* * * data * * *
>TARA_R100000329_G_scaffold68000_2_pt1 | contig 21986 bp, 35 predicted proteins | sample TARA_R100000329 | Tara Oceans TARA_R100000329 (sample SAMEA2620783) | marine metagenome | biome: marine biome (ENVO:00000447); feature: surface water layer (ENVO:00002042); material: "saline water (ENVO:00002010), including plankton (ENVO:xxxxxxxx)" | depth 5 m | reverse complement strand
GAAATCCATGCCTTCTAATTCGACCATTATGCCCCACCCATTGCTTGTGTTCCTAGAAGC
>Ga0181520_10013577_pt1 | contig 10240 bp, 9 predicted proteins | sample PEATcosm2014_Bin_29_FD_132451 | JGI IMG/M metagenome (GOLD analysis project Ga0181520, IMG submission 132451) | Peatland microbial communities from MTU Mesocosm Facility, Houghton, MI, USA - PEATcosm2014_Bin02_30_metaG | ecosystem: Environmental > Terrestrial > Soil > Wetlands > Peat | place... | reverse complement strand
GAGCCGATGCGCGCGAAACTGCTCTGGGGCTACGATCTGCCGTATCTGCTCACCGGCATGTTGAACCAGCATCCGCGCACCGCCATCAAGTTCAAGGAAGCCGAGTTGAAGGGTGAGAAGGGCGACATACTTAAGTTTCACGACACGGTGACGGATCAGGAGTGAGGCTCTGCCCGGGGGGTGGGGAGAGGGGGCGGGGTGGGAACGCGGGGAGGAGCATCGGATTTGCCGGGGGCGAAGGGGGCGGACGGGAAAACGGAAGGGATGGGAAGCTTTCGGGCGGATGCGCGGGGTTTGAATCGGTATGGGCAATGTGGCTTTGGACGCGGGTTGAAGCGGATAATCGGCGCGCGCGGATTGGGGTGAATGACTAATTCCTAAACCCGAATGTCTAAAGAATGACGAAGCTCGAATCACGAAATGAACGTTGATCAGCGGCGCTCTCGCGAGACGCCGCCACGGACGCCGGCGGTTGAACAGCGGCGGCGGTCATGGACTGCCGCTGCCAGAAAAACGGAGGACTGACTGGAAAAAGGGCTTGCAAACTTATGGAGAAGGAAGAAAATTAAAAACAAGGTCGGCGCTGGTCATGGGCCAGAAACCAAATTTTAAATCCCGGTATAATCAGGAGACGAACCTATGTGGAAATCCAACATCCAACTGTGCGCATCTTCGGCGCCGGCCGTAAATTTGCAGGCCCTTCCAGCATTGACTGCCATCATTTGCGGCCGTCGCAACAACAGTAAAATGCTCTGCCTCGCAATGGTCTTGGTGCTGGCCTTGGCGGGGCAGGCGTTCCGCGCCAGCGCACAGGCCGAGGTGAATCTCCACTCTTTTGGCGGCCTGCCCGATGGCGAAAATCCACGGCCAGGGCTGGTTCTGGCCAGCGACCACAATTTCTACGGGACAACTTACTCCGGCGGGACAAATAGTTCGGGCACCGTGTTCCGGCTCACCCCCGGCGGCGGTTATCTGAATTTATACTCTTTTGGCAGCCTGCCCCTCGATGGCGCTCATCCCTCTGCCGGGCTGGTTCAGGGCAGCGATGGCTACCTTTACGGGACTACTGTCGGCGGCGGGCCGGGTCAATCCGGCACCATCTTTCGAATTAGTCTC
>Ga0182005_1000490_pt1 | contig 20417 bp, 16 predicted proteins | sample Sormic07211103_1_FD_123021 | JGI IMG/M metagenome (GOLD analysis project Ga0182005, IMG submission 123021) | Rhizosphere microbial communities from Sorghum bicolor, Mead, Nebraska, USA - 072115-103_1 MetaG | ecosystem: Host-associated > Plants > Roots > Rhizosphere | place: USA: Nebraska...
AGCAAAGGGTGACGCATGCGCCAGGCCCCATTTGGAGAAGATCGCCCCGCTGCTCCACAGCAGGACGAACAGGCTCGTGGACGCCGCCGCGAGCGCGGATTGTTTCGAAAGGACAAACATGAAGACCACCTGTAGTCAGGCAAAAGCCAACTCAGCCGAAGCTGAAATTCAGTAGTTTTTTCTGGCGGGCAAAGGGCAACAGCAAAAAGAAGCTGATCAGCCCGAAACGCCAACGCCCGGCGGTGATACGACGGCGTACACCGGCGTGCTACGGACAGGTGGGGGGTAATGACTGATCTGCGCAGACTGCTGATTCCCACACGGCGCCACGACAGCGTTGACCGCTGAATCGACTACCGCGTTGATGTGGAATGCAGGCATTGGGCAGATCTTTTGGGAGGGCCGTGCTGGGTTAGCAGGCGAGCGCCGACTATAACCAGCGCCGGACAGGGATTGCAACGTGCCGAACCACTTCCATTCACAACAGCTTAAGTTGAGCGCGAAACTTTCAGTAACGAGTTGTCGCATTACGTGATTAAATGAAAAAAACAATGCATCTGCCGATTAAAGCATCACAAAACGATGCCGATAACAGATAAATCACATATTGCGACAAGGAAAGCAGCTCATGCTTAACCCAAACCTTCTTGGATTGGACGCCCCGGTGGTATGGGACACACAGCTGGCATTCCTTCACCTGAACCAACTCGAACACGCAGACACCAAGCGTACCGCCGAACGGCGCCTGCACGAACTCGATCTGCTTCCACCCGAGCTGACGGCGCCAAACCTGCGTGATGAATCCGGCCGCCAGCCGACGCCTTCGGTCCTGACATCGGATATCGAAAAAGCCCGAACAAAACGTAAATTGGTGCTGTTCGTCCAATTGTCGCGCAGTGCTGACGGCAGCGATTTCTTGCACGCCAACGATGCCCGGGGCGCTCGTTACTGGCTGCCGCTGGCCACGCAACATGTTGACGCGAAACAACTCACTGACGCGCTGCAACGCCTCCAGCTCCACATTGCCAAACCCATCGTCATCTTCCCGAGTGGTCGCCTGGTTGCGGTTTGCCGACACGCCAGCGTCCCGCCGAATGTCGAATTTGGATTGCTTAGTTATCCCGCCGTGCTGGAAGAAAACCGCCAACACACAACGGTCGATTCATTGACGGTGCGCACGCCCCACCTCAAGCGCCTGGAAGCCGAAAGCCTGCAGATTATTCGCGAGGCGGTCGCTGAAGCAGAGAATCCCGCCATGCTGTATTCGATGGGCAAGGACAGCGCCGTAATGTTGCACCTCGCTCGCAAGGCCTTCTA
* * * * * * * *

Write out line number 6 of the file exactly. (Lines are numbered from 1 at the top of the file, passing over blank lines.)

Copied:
AGCAAAGGGTGACGCATGCGCCAGGCCCCATTTGGAGAAGATCGCCCCGCTGCTCCACAGCAGGACGAACAGGCTCGTGGACGCCGCCGCGAGCGCGGATTGTTTCGAAAGGACAAACATGAAGACCACCTGTAGTCAGGCAAAAGCCAACTCAGCCGAAGCTGAAATTCAGTAGTTTTTTCTGGCGGGCAAAGGGCAACAGCAAAAAGAAGCTGATCAGCCCGAAACGCCAACGCCCGGCGGTGATACGACGGCGTACACCGGCGTGCTACGGACAGGTGGGGGGTAATGACTGATCTGCGCAGACTGCTGATTCCCACACGGCGCCACGACAGCGTTGACCGCTGAATCGACTACCGCGTTGATGTGGAATGCAGGCATTGGGCAGATCTTTTGGGAGGGCCGTGCTGGGTTAGCAGGCGAGCGCCGACTATAACCAGCGCCGGACAGGGATTGCAACGTGCCGAACCACTTCCATTCACAACAGCTTAAGTTGAGCGCGAAACTTTCAGTAACGAGTTGTCGCATTACGTGATTAAATGAAAAAAACAATGCATCTGCCGATTAAAGCATCACAAAACGATGCCGATAACAGATAAATCACATATTGCGACAAGGAAAGCAGCTCATGCTTAACCCAAACCTTCTTGGATTGGACGCCCCGGTGGTATGGGACACACAGCTGGCATTCCTTCACCTGAACCAACTCGAACACGCAGACACCAAGCGTACCGCCGAACGGCGCCTGCACGAACTCGATCTGCTTCCACCCGAGCTGACGGCGCCAAACCTGCGTGATGAATCCGGCCGCCAGCCGACGCCTTCGGTCCTGACATCGGATATCGAAAAAGCCCGAACAAAACGTAAATTGGTGCTGTTCGTCCAATTGTCGCGCAGTGCTGACGGCAGCGATTTCTTGCACGCCAACGATGCCCGGGGCGCTCGTTACTGGCTGCCGCTGGCCACGCAACATGTTGACGCGAAACAACTCACTGACGCGCTGCAACGCCTCCAGCTCCACATTGCCAAACCCATCGTCATCTTCCCGAGTGGTCGCCTGGTTGCGGTTTGCCGACACGCCAGCGTCCCGCCGAATGTCGAATTTGGATTGCTTAGTTATCCCGCCGTGCTGGAAGAAAACCGCCAACACACAACGGTCGATTCATTGACGGTGCGCACGCCCCACCTCAAGCGCCTGGAAGCCGAAAGCCTGCAGATTATTCGCGAGGCGGTCGCTGAAGCAGAGAATCCCGCCATGCTGTATTCGATGGGCAAGGACAGCGCCGTAATGTTGCACCTCGCTCGCAAGGCCTTCTA